Steelhead fishing has been good in the Wallowa River. Flows should remain fishing-friendly over the next week or so.
Bank fishing at Thief Valley Reservoir continues to be good for 12- to 18-inch trout. A few hardy boat anglers have also done well.
Ice conditions seem to be holding up on Phillips Reservoir and fishing has been good.
Big Rock Reservoir is open and anglers have been catching some nice trout.
The lower reaches of the Chewaucan upstream of Paisley are now reachable and fish have been rising in the evenings.
Best bet for the Klamath area is native redband trout in the Klamath River from Keno Dam to below the JC Boyle Powerhouse.
Fishing in lakes, reservoirs and ponds can be fabulous immediately after ice-off. Holdover trout are hungry and willing to bite. With the onset of warmer spring temperatures, many waterbodies already are ice-free – see Warm Springs, Pole Creek, Krumbo, Holbrook, Priday, Spaulding and Big Rock reservoirs and Mud Lake — and fishing should be good.
Southwest – From ODF&W
Spring time fishing! Beautiful weather allowed for a nice and calm ocean this past week. Many anglers were able to get out on the water and try for some deep-water lingcod and rockfish, with high success. A flat ocean allowed kayakers to get out on the water as well and catch some nice size lingcod. There appears to be plenty of bait in the water, as many of the rockfish were reported to be full of squid. Near limits of both lingcod and rockfish catches were reported.
The bottomfish fishery is open at all depths. The General Marine Species bag limit is 5 fish.
When conditions are good, surfperch anglers have been catching a few redtail surfperch from the beaches using sand shrimp or Berkley Gulp sand worms. Surfperch anglers fishing near the jetties have been catching a few striped surfperch.
Even with low, clear water, steelhead are continuing to move upriver in the Coos and Coquille basins. Look for them congregating in deeper pools.
Winter steelhead are distributing in the Lower Rogue. With low water, consider lighter tackle like spoons, spinners and bobber dogging.
Anglers willing to hike in below Graves Creek on the middle Rogue report that there are fish holding in the Canyon. Boat and bankies are continuing to pick up winter steelhead in the Galice Area. March and April are the best months for fishing winter Steelhead on the Rogue, the weather just has to cooperate. This weekend looks like some weather will move through the area, but it will be a cold front.
With the continued unseasonably nice weather, local reservoirs such as Emigrant and Selmac would be great places to try for the bass bite. Applegate Reservoir has even produced some bass as of late. Fishing plastic worms, jigging on the flats and points may produce. Stripping streamers or leaches can also entice largemouth bass hiding around the weeds.
March can be a great month for trout fishing in the Holy Water, the stretch of the upper Rogue between the hatchery and the Lost Creek Lake spillway.
Water levels remain very low in the South Umpqua, but some steelhead anglers have been taking home limits.
Garrison Lake and Empire Lakes are scheduled to be stocked with trophy trout the week of March 9.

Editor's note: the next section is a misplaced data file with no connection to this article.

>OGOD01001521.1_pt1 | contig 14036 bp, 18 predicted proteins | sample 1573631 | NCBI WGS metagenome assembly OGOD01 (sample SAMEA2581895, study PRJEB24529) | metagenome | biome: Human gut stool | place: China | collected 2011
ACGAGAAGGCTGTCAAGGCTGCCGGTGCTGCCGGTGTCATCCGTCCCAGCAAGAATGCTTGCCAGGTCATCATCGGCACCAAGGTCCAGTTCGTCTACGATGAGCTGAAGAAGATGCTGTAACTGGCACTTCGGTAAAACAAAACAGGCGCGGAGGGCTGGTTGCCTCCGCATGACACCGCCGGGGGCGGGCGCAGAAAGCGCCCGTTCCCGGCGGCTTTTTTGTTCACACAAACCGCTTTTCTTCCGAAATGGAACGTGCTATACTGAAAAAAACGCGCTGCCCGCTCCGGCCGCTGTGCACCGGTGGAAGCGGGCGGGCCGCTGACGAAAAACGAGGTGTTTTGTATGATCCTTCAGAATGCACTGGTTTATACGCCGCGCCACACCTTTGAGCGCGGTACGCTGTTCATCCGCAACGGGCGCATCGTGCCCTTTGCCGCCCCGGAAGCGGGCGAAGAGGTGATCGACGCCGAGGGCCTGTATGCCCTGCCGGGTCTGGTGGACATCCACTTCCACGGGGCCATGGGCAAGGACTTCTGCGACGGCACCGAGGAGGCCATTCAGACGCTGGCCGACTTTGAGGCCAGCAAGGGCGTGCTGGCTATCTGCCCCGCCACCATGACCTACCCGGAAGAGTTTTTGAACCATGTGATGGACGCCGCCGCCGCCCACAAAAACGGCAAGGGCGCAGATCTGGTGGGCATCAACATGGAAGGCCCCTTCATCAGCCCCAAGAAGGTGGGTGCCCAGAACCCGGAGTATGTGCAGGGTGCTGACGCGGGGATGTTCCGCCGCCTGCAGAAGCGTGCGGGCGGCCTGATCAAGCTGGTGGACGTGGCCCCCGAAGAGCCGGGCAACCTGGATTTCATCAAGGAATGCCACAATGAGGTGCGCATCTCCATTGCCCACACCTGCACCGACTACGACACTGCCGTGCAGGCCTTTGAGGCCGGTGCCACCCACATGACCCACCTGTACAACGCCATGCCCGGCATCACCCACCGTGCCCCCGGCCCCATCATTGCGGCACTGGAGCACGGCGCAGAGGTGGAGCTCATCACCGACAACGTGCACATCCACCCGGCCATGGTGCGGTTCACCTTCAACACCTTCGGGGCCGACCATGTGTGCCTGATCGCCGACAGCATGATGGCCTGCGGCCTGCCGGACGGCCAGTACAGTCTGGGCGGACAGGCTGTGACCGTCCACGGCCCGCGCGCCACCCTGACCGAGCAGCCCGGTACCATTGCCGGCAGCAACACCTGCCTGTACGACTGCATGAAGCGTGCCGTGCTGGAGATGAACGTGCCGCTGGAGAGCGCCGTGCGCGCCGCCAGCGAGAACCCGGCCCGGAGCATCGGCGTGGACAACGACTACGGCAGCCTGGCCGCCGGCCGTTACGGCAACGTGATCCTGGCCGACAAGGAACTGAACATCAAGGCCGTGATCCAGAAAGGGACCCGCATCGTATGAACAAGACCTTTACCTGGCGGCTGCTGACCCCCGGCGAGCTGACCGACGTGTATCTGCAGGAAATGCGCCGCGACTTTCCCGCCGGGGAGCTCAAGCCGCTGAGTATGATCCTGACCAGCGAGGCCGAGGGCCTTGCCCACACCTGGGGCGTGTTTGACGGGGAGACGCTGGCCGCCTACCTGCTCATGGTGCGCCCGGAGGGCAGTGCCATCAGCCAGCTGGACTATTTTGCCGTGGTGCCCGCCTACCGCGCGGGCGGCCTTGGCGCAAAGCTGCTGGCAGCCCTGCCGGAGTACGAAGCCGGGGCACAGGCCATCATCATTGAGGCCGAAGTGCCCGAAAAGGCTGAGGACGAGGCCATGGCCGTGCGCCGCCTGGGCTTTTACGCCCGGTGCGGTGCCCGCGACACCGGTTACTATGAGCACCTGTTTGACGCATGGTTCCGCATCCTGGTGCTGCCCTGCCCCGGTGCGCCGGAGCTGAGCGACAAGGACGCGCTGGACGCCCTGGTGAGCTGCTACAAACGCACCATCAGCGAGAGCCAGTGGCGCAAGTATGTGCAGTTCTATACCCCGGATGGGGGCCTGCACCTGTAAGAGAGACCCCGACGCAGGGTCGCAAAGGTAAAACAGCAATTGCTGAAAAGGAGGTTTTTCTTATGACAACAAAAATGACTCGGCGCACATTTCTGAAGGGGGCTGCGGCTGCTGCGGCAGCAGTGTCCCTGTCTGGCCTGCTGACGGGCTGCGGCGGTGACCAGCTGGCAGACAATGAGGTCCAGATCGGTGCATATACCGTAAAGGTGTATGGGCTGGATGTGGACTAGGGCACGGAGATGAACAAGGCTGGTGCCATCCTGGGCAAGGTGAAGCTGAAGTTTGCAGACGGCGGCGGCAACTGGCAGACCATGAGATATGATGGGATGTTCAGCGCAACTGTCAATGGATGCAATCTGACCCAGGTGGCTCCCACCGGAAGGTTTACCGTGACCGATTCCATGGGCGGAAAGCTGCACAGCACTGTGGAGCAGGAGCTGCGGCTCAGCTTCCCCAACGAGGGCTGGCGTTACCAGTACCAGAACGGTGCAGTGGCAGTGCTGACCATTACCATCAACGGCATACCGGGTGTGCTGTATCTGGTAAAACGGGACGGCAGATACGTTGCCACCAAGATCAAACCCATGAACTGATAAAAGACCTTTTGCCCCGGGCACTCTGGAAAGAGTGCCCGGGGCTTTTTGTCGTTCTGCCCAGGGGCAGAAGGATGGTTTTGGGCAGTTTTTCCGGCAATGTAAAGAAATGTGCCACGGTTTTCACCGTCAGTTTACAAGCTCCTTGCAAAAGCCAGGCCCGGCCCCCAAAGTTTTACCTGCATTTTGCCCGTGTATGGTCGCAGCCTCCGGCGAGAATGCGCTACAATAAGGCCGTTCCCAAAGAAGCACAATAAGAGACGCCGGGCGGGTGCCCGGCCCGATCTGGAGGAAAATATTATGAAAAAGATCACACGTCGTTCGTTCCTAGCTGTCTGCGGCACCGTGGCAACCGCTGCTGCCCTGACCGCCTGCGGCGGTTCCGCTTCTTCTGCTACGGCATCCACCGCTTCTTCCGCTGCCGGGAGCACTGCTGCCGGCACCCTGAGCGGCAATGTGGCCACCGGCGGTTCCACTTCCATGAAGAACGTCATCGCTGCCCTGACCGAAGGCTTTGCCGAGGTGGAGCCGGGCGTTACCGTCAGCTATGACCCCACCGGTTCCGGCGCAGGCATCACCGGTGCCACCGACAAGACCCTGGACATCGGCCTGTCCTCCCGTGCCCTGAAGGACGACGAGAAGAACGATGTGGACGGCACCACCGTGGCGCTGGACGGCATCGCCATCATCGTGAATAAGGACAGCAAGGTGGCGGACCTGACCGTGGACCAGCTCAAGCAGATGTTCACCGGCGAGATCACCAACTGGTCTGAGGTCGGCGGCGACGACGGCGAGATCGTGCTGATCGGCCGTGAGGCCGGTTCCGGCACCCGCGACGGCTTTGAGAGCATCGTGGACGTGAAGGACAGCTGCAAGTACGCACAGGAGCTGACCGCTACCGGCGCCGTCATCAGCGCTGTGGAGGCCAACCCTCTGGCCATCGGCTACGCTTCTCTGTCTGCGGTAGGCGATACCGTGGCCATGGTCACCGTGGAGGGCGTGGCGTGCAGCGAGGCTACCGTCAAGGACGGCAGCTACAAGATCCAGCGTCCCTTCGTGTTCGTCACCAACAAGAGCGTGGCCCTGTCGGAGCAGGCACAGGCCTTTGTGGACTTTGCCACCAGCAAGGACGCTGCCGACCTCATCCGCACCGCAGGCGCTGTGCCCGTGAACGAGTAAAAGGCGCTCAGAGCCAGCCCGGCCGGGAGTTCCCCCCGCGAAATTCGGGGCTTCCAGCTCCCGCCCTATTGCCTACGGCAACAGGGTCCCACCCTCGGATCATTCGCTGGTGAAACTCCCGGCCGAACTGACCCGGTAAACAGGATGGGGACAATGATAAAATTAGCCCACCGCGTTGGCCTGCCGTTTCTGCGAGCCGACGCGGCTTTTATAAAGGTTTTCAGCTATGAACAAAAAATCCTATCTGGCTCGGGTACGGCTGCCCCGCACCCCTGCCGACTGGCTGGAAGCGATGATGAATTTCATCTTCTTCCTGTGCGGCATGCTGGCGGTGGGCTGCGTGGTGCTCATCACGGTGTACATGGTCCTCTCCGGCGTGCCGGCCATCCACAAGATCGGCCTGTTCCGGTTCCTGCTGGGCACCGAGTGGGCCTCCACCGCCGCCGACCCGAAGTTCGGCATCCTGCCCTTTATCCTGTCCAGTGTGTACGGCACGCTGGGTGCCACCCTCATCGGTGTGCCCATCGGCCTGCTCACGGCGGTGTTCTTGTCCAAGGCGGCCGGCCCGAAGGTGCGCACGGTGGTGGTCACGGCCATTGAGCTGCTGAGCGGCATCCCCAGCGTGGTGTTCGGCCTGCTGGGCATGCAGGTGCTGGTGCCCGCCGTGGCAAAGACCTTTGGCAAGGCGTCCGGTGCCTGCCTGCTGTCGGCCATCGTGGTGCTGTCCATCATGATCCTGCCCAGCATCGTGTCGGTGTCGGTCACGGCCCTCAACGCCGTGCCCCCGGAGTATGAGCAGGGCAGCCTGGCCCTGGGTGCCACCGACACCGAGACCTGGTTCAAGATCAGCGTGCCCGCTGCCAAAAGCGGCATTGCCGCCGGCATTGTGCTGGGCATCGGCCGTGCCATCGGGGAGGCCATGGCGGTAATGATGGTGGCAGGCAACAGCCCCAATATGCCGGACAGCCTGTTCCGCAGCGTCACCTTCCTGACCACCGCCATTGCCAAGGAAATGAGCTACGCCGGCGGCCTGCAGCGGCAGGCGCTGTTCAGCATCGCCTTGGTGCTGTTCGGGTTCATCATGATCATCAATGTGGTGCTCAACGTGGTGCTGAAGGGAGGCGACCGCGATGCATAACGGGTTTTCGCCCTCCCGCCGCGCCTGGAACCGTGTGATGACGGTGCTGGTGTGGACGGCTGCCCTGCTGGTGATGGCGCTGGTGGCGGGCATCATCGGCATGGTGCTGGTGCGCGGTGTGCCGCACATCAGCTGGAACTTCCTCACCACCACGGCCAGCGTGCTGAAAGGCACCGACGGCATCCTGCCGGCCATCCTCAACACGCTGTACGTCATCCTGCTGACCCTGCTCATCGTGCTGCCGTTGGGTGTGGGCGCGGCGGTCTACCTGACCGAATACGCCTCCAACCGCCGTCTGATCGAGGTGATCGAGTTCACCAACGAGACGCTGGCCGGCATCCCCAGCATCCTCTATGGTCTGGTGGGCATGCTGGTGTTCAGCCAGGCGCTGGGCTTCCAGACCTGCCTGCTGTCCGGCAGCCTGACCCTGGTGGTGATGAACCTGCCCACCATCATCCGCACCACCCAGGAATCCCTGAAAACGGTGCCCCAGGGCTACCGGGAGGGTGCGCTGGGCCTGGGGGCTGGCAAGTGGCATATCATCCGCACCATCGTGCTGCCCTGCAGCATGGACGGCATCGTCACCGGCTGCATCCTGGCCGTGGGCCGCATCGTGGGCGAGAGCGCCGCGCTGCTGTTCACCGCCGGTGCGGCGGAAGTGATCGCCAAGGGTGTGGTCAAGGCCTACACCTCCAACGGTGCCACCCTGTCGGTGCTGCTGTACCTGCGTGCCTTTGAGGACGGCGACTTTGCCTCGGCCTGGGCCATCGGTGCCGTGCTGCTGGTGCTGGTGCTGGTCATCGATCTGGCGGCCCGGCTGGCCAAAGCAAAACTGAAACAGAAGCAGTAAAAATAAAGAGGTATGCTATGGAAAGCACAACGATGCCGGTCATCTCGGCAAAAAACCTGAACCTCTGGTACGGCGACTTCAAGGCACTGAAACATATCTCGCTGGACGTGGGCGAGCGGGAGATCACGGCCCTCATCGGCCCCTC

Several waterbodies were stocked with trout the week of March 2, including: Plat I Reservoir, Johnsons Mill Pond, Eel Lake, Bradley Lake, Ben Irving Reservoir, Loon Lake, Saunders Lake, Cooper Creek Reservoir, Expo Pond, Reinhart Park Pond, Galesville Reservoir and Powers Pond.
SW Washington – From the WDF&W web site, March 3rd.
For regulation updates, go HERE.
Mainstem Lower Columbia River
Sec 1 (Bonneville) – 2 bank anglers had no catch.
Sec 2 (Camas/Washougal) – 2 boats/4 rods had no catch.
Sec 3 (I-5 area) – 1 bank angler had no catch. 2 boats/3 rods had no catch.
Sec 4 (Vancouver) – 10 bank anglers had no catch. 27 boats/47 rods had no catch.
Columbia River Tributaries
Grays River – 3 bank anglers released two steelhead.
Elochoman River – 16 bank anglers kept one steelhead and released three steelhead. 2 boats/6 rods released 16 steelhead.
Cowlitz River – I-5 Br downstream – 92 bank rods kept 13 steelhead and released two steelhead. 2 boats/6 rods had no catch.
Cowlitz River above the I-5 Br – 48 bank rods kept five steelhead. 98 boats/331 rods kept 188 steelhead and released 19 steelhead.
Tacoma Power employees recovered 211 winter-run steelhead adults during five days of operations at
the Cowlitz Salmon Hatchery separator.
During the past week, Tacoma Power released six winter-run steelhead adults into the Tilton River at Gust Backstrom Park in Morton and they released 35 winter-run steelhead adults into Lake Scanewa in Randle.
River flows at Mayfield Dam are approximately 6,390 cubic feet per second on Monday, March 9, 2020.
Water visibility is 5 feet and the water temperature is 42.8 F.
Kalama River – 5 bank anglers released one steelhead. 2 boats/3 rods kept one steelhead and released one steelhead.
Lewis River – 4 bank anglers had no catch.
John Day Pool – No report.
John Day Pool – 18 bank anglers had no catch. 9 boats/24 rods kept three legal sturgeon and released 4 sublegal sturgeon.
John Day Pool – 5 bank anglers kept three walleye. 43 boats/92 rods kept 94 walleye and released 26 walleye.
John Day Pool – One bank angler had no catch. 2 boats/5 rods kept four bass.
Tributaries not listed: Creel checks not conducted